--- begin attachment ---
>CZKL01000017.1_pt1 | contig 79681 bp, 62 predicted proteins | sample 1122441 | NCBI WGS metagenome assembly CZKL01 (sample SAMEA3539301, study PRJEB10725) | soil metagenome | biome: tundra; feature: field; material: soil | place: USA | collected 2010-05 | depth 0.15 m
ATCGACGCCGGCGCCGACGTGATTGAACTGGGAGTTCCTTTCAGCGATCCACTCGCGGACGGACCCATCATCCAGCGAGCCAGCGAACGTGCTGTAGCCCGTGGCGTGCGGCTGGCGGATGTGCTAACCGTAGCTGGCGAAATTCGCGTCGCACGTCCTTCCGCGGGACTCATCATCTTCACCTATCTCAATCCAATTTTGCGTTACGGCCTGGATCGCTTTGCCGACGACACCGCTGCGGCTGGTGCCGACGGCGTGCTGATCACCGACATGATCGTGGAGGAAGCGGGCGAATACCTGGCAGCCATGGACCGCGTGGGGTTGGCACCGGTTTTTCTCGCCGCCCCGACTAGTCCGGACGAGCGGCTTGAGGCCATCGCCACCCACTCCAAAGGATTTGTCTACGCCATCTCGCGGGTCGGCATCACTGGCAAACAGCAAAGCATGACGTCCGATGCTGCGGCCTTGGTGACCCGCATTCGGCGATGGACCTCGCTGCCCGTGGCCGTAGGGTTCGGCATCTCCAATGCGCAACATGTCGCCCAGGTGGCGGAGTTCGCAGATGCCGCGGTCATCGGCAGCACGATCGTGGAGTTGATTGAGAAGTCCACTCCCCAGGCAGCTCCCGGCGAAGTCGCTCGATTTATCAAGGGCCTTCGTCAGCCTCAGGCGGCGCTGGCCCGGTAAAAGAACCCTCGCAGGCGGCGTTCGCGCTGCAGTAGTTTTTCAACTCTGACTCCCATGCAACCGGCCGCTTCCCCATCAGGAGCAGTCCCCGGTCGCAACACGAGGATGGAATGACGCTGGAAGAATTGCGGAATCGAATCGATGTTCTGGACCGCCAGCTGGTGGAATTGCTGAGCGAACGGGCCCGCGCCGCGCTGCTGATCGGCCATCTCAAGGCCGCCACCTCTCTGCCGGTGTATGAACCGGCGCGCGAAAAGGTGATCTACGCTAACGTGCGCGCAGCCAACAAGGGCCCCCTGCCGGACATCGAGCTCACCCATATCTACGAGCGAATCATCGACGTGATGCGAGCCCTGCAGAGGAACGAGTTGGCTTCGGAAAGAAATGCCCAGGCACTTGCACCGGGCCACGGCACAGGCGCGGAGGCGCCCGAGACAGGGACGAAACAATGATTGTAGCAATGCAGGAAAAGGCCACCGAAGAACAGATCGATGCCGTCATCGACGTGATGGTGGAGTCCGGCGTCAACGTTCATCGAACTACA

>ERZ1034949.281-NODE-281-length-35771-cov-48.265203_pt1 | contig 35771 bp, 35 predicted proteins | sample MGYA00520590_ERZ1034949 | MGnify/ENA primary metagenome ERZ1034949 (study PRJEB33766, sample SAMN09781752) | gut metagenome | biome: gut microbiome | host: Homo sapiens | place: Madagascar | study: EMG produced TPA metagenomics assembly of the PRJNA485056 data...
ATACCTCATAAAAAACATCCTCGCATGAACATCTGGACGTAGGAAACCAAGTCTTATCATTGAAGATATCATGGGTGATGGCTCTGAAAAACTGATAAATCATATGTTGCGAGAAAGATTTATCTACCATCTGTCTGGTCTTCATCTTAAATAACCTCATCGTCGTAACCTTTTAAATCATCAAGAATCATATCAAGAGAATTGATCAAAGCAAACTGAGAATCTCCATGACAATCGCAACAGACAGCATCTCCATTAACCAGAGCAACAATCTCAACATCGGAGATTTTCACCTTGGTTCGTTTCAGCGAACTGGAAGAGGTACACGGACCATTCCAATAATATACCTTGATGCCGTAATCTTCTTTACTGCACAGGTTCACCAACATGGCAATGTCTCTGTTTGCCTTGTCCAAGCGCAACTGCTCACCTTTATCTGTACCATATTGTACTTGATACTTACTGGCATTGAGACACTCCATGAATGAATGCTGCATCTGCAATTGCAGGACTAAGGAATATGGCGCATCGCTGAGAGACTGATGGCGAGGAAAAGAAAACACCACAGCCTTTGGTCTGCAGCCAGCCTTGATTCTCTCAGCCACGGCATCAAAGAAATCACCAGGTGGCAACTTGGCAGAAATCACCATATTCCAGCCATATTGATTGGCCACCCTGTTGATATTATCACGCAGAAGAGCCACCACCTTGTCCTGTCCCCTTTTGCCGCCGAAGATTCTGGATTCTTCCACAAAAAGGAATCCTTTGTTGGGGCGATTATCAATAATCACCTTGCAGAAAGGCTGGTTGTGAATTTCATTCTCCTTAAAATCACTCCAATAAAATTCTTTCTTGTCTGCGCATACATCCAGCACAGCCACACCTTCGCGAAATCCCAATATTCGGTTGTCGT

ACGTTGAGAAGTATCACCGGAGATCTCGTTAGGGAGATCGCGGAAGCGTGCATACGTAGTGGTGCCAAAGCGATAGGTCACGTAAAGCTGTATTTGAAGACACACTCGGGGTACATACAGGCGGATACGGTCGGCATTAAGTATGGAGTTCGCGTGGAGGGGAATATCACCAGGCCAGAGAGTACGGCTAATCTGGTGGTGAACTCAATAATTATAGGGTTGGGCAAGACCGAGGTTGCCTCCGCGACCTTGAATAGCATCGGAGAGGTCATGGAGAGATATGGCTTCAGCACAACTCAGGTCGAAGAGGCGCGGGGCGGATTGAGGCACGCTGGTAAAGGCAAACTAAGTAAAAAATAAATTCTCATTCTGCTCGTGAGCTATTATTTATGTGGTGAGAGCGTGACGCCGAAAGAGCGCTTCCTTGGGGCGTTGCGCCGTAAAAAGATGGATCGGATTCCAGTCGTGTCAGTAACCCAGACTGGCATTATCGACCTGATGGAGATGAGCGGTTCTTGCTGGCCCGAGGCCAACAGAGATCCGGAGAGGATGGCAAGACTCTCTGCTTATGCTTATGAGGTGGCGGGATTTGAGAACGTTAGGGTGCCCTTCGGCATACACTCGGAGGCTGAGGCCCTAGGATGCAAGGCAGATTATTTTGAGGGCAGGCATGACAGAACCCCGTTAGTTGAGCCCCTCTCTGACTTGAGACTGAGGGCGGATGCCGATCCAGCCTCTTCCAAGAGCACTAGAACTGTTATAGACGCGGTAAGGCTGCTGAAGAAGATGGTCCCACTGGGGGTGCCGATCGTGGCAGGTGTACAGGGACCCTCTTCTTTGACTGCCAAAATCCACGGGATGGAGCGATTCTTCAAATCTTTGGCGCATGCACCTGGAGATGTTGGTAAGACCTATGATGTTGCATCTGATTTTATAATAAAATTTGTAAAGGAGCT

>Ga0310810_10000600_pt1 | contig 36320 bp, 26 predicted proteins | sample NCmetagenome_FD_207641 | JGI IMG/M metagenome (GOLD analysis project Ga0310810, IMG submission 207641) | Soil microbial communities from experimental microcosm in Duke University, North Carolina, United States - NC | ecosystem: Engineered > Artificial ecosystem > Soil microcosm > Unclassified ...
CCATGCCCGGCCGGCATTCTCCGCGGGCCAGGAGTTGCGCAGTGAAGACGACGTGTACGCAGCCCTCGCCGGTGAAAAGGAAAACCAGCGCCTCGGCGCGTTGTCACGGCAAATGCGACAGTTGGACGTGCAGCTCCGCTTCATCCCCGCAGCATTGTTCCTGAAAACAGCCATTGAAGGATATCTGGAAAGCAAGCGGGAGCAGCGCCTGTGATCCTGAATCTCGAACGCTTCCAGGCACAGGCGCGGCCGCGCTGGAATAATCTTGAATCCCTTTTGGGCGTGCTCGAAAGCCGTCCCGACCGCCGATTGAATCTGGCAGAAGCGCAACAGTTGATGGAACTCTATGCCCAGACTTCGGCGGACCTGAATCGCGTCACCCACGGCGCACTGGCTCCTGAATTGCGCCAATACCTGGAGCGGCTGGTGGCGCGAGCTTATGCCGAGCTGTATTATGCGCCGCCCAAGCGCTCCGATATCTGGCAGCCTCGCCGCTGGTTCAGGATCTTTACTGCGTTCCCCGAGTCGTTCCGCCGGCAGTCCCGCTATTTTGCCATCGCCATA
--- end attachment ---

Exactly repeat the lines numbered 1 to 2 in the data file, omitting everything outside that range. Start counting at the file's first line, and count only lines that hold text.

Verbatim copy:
>CZKL01000017.1_pt1 | contig 79681 bp, 62 predicted proteins | sample 1122441 | NCBI WGS metagenome assembly CZKL01 (sample SAMEA3539301, study PRJEB10725) | soil metagenome | biome: tundra; feature: field; material: soil | place: USA | collected 2010-05 | depth 0.15 m
ATCGACGCCGGCGCCGACGTGATTGAACTGGGAGTTCCTTTCAGCGATCCACTCGCGGACGGACCCATCATCCAGCGAGCCAGCGAACGTGCTGTAGCCCGTGGCGTGCGGCTGGCGGATGTGCTAACCGTAGCTGGCGAAATTCGCGTCGCACGTCCTTCCGCGGGACTCATCATCTTCACCTATCTCAATCCAATTTTGCGTTACGGCCTGGATCGCTTTGCCGACGACACCGCTGCGGCTGGTGCCGACGGCGTGCTGATCACCGACATGATCGTGGAGGAAGCGGGCGAATACCTGGCAGCCATGGACCGCGTGGGGTTGGCACCGGTTTTTCTCGCCGCCCCGACTAGTCCGGACGAGCGGCTTGAGGCCATCGCCACCCACTCCAAAGGATTTGTCTACGCCATCTCGCGGGTCGGCATCACTGGCAAACAGCAAAGCATGACGTCCGATGCTGCGGCCTTGGTGACCCGCATTCGGCGATGGACCTCGCTGCCCGTGGCCGTAGGGTTCGGCATCTCCAATGCGCAACATGTCGCCCAGGTGGCGGAGTTCGCAGATGCCGCGGTCATCGGCAGCACGATCGTGGAGTTGATTGAGAAGTCCACTCCCCAGGCAGCTCCCGGCGAAGTCGCTCGATTTATCAAGGGCCTTCGTCAGCCTCAGGCGGCGCTGGCCCGGTAAAAGAACCCTCGCAGGCGGCGTTCGCGCTGCAGTAGTTTTTCAACTCTGACTCCCATGCAACCGGCCGCTTCCCCATCAGGAGCAGTCCCCGGTCGCAACACGAGGATGGAATGACGCTGGAAGAATTGCGGAATCGAATCGATGTTCTGGACCGCCAGCTGGTGGAATTGCTGAGCGAACGGGCCCGCGCCGCGCTGCTGATCGGCCATCTCAAGGCCGCCACCTCTCTGCCGGTGTATGAACCGGCGCGCGAAAAGGTGATCTACGCTAACGTGCGCGCAGCCAACAAGGGCCCCCTGCCGGACATCGAGCTCACCCATATCTACGAGCGAATCATCGACGTGATGCGAGCCCTGCAGAGGAACGAGTTGGCTTCGGAAAGAAATGCCCAGGCACTTGCACCGGGCCACGGCACAGGCGCGGAGGCGCCCGAGACAGGGACGAAACAATGATTGTAGCAATGCAGGAAAAGGCCACCGAAGAACAGATCGATGCCGTCATCGACGTGATGGTGGAGTCCGGCGTCAACGTTCATCGAACTACA